MG: Challenges to overcome during this project were numerous, and not just limited to the decision of which strategy to adopt. A priority for the IC-HRMS method was that it could easily be aligned with current forensic practices. As 50:50 (v/v) ethanol–water is often used to extract explosive samples in casework, we decided to adopt this as the eluent. Preliminary tests on ESI performance supported the choice because they showed that this mixture led to the same or better signals than conventional eluents used in liquid-based chromatographic techniques. That was promising, but the viscosity of the mixture obviously also brought some challenges with the column back pressure that had to be addressed by increasing the column temperature. Also, ESI using 50:50 (v/v) ethanol–water has been rarely investigated before, so the best conditions were essentially unknown. Therefore, the implementation of the method basically became a problem of fine-tuning all the parameters involved in the chromatographic, ionization, and detection steps! We eventually used a statistical-based, design-of-experiments (DOE) approach to deconvolute this complexity and properly investigate analyte separation and responses to find optimal conditions. The use of predictive modelling methods was therefore not just limited to the evaluation of the new approach in an operational context, but also to its optimization. Thanks to this, in any case, we were able to achieve excellent analytical performance.

 

Q. What is novel about your approach and what benefits does it offer over previous techniques?

LB: The use of IC-MS is not new, but its use in forensic science is really only emerging now. The benefits of this particular method were that a larger number of anions could be detected (n = 19) than previously possible as a result of the optimization of gradient conditions. The lower limit of detection lies in the low µg/L range, making it suitable for direct trace analysis across a range of applications if needed. One of the main benefits this method offered is obviously its direct integration into standard workflows, making the analytical process far simpler and practical for the analysis of organic–solvent‑based extracts. As well as keeping the system clean, it also enables elution of hydrophobic/non-charged species, which would otherwise be fully retained by IC, thereby widening its scope.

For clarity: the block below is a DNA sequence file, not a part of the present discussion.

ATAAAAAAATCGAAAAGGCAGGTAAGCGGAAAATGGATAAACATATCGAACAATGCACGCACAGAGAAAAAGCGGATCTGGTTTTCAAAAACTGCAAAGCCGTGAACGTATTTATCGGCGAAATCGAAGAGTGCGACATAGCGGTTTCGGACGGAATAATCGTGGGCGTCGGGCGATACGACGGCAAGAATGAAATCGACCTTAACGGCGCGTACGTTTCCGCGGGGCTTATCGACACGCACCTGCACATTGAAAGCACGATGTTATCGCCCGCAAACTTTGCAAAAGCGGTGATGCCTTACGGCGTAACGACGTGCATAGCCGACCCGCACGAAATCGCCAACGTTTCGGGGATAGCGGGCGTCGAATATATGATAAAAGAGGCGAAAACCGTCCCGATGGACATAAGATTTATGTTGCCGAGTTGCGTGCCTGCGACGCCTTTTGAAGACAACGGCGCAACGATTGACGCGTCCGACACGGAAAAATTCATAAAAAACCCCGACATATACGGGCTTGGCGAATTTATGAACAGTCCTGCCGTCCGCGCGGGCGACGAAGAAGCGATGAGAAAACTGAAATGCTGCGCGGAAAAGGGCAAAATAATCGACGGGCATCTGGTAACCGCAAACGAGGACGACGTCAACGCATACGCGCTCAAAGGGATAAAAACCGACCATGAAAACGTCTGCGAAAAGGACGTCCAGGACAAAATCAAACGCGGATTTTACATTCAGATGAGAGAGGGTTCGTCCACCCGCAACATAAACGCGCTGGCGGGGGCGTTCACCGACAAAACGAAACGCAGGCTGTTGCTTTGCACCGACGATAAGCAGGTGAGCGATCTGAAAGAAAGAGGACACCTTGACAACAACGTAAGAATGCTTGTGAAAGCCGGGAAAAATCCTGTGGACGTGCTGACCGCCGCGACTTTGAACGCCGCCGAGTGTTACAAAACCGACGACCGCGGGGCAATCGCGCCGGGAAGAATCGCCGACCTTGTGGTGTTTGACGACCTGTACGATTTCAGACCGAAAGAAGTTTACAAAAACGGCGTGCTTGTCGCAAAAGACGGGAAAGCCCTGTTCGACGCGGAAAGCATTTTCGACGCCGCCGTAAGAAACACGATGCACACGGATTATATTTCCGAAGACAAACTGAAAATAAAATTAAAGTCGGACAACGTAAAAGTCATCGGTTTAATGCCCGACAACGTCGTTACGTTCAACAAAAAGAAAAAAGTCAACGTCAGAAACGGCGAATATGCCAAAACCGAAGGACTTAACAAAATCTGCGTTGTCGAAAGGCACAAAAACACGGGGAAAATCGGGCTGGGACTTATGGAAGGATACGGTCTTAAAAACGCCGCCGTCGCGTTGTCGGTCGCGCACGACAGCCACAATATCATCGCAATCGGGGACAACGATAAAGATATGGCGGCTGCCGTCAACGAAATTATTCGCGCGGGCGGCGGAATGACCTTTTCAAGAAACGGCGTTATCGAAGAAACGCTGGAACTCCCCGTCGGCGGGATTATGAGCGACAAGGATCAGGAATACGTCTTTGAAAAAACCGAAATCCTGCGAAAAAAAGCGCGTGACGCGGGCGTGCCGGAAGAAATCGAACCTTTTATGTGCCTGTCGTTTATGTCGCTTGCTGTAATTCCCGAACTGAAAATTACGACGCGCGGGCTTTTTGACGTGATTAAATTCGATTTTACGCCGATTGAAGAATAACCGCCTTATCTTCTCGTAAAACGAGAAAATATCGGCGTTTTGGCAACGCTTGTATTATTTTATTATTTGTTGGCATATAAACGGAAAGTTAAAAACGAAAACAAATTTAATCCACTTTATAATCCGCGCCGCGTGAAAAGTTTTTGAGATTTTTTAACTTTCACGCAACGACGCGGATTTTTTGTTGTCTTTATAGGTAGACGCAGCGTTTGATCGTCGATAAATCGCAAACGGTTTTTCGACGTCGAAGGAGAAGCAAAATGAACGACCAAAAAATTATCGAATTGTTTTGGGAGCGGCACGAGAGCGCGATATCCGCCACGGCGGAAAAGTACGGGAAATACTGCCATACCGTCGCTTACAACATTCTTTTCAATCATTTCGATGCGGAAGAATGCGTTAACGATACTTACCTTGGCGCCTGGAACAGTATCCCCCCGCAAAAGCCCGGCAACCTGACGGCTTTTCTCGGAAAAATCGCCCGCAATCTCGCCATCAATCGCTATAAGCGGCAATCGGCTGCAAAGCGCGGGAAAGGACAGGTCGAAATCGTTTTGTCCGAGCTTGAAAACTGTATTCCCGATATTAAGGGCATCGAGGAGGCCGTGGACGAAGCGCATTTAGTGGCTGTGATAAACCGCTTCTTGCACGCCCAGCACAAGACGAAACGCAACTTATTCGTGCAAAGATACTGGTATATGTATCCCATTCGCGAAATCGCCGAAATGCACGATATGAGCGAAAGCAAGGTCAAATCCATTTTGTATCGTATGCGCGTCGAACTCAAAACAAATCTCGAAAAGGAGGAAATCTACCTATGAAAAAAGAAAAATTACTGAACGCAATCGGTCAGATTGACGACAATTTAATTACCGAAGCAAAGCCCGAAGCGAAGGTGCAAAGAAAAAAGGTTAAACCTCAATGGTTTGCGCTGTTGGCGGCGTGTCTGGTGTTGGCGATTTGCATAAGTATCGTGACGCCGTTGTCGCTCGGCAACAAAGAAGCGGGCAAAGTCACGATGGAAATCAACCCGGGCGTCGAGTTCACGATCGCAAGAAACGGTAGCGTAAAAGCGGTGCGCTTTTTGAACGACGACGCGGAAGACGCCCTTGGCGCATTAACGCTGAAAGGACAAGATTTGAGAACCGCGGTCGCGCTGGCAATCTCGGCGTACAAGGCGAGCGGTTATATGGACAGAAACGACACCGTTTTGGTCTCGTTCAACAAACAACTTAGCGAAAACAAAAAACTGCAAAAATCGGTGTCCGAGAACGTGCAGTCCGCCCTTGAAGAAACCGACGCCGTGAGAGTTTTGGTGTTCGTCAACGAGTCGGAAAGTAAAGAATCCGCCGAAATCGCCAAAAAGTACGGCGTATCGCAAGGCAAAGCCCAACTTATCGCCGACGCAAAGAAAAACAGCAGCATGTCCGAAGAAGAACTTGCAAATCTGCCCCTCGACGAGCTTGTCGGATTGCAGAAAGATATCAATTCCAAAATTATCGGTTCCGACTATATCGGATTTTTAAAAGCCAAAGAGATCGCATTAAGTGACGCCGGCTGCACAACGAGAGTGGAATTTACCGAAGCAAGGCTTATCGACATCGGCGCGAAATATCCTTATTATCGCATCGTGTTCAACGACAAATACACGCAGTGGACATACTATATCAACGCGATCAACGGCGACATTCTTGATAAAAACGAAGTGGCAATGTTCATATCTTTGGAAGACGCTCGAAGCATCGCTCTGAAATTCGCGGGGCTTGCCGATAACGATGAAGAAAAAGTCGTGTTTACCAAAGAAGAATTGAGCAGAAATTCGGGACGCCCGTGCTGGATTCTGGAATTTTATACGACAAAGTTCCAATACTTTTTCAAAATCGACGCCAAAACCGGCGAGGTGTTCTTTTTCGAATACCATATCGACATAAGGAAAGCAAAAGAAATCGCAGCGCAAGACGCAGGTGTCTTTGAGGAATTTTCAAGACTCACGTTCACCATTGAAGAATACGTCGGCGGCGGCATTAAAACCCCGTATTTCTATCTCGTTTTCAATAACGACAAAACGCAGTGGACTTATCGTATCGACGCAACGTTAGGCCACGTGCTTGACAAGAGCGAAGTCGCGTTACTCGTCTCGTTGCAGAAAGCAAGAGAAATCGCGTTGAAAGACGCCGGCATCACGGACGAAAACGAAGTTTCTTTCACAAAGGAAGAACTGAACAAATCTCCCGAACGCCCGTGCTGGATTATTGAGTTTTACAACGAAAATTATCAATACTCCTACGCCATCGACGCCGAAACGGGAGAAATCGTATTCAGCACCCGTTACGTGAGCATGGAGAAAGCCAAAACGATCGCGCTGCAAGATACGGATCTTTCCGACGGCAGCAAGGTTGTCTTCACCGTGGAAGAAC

While several applications have been reported in environmental science using IC-MS, for example (15), the use of IC‑HRMS is quite rare. This technique offers obvious advantages in forensic science, especially for NTA and suspect screening. Here, our approach allowed us to show how both the targeted anions and the NTA profile of the rest of the contaminated sweat sample changed over a period of hours following contact with the black powder substitute, even after washing their hands! Similarly, for a range of different gunshot residues collected after firing a gun, we were able to link these with three original ammunition brands that were used. Using NTA, we were able to tentatively identify several new potential compounds afterwards that could provide additional linkages between different evidence types together. The ability to provide some degree of source apportionment is a major advantage of any technique in forensic science and we established this proof of principle here.

MG: This novel approach is quite revolutionary and has all the characteristics to have a large impact on forensic practice. We proved that the combination of NTA-based techniques and advanced data analysis could actually provide enhanced intelligence for use in crime investigation. Not only does the method allow the main components in the submitted samples to be rapidly identified, but it can also extract additional information such as the time since handling and potential origin of the analyzed traces. Some supplementary work is still needed to truly implement these possibilities in actual casework, but our method is an effective step forwards. In this regard, it has the potential to unlock a range of new possibilities in forensic profiling, and also to further highlight the value of forensic science in crime investigation.

Q. Are you planning to develop this research further?